Exactly one month ago, at this hour, this was my view:
I posted it on my social media and called it “The Longest Night” because it absolutely was.
Longer than a night of labor. Longer than all those nights with a screaming newborn at the breast. Longer than nights spent comforting a feverish child.
Sitting frozen beside my son in a trauma intensive care unit, the minutes stretched into hours. Mechanically-controlled breaths and heart monitors beat out a tune that reassured me and terrified me all at once.
Their rhythm said he was alive, but every pause whispered that there were no guarantees.
Everything they’d told me darted around in my mind like bees in a hive as I sat there, shivering.
Traumatic brain injury. Brain bleed. No prognosis except to wait. Fifty-fifty chance of survival. He’d have died on impact without the helmet.
Thank God for the helmet. But why was he on the motorcycle to begin with?
When I took that pic at 2:40 a.m., I was numb.
I’d already raged. The owner of that motorcycle was on the receiving end of all my fury and had he dared to step in front of me, I’d have beaten him senseless while screaming over twenty years of built-up anger in his face. I have never, ever felt such an overwhelming necessity to keep myself restrained, nor ever felt such a passionate desire to injure someone.
I’d already melted down. When I walked (that Sally Field mama-walk you remember from Steel Magnolias) down that long ICU corridor and stepped between those sliding glass doors, when I saw my son, still, with tubes everywhere…and that shock of crimson-soaked hair splayed against the starched white pillow…when I saw dark, dried blood splattered across his face, I clasped my hands across my mouth and moaned into a wide-eyed, horrified sob like I’d never known.
No, no, no. NO! Oh, God. No.
Why had he decided the week before to dye his hair blond? His naturally dark hair would’ve muted the quantity of blood instead of showcasing it like a stop light.
A mother should never have to see that much of her own child’s blood.
When Donnie had called me hours before and said Zach had been injured, I didn’t immediately fear the worst. I assumed it was minor. It had to be minor, right?
It had to be.
My parents, sisters and I hopped into cars and started the hour-long journey to get where Zach was. And there was a terrible traffic jam that delayed us an additional hour. Each time Donnie called to update me, it chopped away my optimism, and nausea swelled up in its place.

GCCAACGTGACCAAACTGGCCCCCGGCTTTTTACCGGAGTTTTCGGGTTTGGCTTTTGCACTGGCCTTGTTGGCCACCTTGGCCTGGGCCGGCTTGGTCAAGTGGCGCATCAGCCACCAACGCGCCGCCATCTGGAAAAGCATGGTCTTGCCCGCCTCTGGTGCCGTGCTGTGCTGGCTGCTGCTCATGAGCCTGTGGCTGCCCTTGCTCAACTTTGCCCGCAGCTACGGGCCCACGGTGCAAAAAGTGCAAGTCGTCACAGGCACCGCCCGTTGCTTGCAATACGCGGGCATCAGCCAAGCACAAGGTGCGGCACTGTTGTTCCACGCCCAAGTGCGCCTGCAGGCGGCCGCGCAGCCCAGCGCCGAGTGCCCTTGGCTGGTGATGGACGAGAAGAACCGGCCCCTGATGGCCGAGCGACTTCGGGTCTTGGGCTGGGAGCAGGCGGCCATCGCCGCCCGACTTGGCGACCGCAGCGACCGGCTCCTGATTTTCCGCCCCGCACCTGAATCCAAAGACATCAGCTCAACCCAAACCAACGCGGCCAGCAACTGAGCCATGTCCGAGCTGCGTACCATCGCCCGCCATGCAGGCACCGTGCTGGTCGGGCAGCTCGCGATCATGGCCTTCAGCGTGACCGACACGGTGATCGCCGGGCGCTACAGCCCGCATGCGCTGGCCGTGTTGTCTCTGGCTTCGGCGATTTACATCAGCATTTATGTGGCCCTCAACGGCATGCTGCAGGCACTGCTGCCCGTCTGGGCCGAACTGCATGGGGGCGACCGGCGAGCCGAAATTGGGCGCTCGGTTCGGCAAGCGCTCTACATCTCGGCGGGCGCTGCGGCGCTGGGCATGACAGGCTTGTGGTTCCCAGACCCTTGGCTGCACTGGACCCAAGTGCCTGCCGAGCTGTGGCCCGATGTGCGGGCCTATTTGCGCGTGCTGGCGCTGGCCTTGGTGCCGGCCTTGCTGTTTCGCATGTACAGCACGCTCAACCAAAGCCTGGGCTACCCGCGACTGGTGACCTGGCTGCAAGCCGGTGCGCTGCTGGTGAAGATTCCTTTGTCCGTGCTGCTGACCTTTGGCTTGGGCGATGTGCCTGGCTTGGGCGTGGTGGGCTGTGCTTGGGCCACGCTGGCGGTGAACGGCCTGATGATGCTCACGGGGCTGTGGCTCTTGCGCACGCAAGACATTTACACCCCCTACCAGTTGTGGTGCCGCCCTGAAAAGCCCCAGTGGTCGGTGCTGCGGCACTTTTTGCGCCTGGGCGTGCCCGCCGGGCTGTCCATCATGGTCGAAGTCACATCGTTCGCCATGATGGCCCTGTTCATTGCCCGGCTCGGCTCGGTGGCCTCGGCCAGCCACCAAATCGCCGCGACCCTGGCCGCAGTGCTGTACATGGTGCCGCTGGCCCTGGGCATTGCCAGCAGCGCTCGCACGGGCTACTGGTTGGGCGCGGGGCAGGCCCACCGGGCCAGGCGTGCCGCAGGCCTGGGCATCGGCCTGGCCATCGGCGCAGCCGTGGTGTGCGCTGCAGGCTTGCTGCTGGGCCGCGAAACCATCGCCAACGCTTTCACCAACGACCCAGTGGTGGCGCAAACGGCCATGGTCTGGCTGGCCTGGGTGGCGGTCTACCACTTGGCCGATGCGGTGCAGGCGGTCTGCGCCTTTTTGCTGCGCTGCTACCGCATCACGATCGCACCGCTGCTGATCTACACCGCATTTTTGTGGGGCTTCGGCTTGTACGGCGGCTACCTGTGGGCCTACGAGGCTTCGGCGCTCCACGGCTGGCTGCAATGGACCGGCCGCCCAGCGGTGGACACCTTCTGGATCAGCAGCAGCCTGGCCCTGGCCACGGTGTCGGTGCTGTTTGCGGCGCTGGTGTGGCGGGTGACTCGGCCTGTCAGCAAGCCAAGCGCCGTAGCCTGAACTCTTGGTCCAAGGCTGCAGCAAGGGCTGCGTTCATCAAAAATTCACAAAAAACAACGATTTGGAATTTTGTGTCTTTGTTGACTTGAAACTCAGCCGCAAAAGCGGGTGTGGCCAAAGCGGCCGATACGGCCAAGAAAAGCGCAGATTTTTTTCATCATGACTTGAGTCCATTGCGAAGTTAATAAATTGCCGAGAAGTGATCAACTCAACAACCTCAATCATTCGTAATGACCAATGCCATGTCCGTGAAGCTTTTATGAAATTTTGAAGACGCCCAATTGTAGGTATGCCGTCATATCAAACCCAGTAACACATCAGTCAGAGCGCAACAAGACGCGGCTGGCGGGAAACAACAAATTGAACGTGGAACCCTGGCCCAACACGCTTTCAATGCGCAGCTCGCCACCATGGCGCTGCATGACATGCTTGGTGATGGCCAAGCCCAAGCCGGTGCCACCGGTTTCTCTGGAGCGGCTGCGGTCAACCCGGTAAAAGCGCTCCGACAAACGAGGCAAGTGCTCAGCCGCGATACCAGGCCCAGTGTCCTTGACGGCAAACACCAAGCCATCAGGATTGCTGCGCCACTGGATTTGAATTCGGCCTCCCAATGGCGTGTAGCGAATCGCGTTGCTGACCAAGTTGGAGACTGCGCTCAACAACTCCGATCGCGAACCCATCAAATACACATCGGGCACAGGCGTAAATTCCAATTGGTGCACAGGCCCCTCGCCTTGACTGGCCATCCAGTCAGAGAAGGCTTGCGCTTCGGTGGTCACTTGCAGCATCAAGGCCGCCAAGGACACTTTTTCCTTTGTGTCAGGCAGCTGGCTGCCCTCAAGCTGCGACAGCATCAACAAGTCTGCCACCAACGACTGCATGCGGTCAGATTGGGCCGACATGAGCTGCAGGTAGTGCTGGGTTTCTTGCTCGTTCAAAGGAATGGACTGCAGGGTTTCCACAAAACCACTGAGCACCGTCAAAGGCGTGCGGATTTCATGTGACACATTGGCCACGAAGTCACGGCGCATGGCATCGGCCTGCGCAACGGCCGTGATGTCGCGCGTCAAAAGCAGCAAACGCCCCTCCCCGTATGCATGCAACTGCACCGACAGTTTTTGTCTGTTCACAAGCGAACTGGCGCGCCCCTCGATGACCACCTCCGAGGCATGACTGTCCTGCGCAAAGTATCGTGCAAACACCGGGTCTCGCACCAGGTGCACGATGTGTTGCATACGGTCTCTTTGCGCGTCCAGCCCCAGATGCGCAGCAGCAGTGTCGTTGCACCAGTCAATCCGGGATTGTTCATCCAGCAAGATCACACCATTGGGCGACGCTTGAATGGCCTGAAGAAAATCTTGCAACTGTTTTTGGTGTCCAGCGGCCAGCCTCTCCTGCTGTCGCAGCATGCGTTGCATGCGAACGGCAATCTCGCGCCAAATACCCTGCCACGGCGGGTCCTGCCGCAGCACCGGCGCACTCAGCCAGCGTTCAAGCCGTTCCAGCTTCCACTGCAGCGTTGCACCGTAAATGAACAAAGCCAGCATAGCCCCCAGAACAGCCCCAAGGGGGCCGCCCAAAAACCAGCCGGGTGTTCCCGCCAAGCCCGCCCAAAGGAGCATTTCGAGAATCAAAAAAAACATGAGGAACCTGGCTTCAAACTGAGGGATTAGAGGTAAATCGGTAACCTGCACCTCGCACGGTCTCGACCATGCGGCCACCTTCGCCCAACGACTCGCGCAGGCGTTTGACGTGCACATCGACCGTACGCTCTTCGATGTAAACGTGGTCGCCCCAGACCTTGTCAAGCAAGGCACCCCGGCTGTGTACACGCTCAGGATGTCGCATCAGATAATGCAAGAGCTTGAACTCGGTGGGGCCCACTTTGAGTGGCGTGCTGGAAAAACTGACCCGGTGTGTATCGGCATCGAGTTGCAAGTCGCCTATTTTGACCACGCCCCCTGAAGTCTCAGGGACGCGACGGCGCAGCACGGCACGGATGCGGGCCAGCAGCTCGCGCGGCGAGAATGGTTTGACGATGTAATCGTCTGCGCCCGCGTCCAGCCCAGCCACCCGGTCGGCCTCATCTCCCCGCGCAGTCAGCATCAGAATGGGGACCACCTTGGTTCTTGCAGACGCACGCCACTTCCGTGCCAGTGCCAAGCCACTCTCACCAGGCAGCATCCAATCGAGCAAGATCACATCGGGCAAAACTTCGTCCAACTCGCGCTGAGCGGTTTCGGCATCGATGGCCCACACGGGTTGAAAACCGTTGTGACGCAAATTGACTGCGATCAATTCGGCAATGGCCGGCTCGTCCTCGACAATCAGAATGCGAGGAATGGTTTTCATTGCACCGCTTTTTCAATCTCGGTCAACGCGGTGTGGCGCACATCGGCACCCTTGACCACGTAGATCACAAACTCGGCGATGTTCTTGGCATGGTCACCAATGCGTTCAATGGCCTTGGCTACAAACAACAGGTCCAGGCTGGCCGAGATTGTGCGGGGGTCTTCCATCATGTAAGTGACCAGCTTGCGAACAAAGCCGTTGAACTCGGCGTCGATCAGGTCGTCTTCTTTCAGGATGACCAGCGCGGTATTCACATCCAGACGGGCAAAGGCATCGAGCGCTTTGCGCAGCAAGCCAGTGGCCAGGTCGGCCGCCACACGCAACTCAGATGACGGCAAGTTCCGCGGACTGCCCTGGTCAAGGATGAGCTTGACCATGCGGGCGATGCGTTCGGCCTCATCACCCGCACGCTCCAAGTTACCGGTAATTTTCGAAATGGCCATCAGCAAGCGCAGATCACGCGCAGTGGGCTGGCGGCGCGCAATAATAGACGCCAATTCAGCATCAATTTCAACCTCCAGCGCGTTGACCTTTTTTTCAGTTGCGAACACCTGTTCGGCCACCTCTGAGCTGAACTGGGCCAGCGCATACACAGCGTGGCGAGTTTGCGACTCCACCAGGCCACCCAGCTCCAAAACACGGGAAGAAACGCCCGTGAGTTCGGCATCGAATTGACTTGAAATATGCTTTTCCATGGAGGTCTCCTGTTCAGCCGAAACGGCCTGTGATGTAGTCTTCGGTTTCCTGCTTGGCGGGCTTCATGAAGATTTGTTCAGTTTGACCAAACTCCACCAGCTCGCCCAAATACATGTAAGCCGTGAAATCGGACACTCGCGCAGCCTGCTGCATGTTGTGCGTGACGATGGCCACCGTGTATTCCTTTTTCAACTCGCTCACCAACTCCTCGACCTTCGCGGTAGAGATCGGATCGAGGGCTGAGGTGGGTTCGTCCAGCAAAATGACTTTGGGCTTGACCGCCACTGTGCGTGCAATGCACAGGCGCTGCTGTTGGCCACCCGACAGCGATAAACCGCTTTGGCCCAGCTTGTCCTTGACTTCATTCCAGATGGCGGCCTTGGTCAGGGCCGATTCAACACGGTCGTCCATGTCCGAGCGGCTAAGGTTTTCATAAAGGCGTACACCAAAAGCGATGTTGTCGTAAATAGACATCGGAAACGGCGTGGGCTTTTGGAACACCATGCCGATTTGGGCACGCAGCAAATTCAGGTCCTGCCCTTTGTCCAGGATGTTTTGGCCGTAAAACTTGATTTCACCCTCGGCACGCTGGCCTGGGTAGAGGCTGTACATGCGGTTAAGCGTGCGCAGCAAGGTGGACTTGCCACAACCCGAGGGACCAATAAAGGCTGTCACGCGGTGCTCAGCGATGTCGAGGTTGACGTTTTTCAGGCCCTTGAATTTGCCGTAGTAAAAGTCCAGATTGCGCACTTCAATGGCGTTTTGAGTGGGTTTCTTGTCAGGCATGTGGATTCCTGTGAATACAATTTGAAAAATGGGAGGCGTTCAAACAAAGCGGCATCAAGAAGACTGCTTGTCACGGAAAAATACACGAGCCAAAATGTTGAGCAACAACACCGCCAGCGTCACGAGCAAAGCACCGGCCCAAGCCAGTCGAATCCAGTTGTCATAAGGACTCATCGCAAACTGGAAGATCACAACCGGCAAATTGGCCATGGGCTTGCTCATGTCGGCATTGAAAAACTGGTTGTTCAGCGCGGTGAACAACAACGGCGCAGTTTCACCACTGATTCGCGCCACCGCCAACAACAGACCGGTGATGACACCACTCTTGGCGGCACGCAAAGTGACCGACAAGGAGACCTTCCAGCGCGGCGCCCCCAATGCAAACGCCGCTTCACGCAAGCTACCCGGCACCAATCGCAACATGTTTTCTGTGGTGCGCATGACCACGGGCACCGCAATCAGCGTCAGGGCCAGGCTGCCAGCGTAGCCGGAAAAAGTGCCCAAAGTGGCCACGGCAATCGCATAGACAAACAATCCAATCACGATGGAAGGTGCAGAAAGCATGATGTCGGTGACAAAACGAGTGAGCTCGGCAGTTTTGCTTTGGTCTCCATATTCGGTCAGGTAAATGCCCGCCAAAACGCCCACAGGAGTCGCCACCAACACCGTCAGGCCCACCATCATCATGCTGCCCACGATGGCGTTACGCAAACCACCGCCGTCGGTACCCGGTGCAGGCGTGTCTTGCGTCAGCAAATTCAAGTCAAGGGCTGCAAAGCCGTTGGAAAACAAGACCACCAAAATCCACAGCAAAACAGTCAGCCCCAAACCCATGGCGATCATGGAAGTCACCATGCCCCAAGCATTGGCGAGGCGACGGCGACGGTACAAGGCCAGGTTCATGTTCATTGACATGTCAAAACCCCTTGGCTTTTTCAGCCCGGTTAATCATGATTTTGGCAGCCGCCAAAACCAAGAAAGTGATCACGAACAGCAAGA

Zach had been seizing on the scene. He was unresponsive. His brothers and sister had seen him loaded into the ambulance.
I felt sick for them. I just needed to get to ALL my babies. And I have never felt so helpless, so stuck, so unable to make something necessary happen.
I dug in my purse for my stash of Zofran. Stress always hits my gut first. But I was still not crying. I was focused on a mission. I was so grateful for my sister driving me but so frustrated by the gridlock that blocked our progress there.
The traffic dragged out so long that we had to exit for a bathroom break. As my mom, sister and I crowded into a Burger King bathroom, Cherie asked me if I needed anything. And that one simple question snapped my focus on the mission. My face crumpled into tears.
“I just want a Coke to sip on because I feel so sick.”
And she handed me some paper towels to cry into. And then I stood outside hugging my dad in the humid Florida twilight, while we waited for the others to get my drink and some food to bring to the kids.
Blessedly, the traffic cleared. We got to the hospital. I hugged my husband and my other kids, hard. And I wanted to help all of them at once, but couldn’t.
There are a lot of hard things we face as moms, but feeling helpless has to be one of the hardest to deal with.
So, yeah. By 2:40 in the morning, I was numb.
Because you just don’t ever think you’ll see your child like this. You just don’t.
We had a good outcome. I’m going to write more about it tomorrow.
But for tonight, I’m just remembering. Like the Israelites, who always made a monument to God at places where He moved on their behalf, this post one month later is my monument, my lasting testament to His goodness.
I have been listening to this song, and editing pictures and crying some more.
Because it was the longest night in my life, but God saw us through.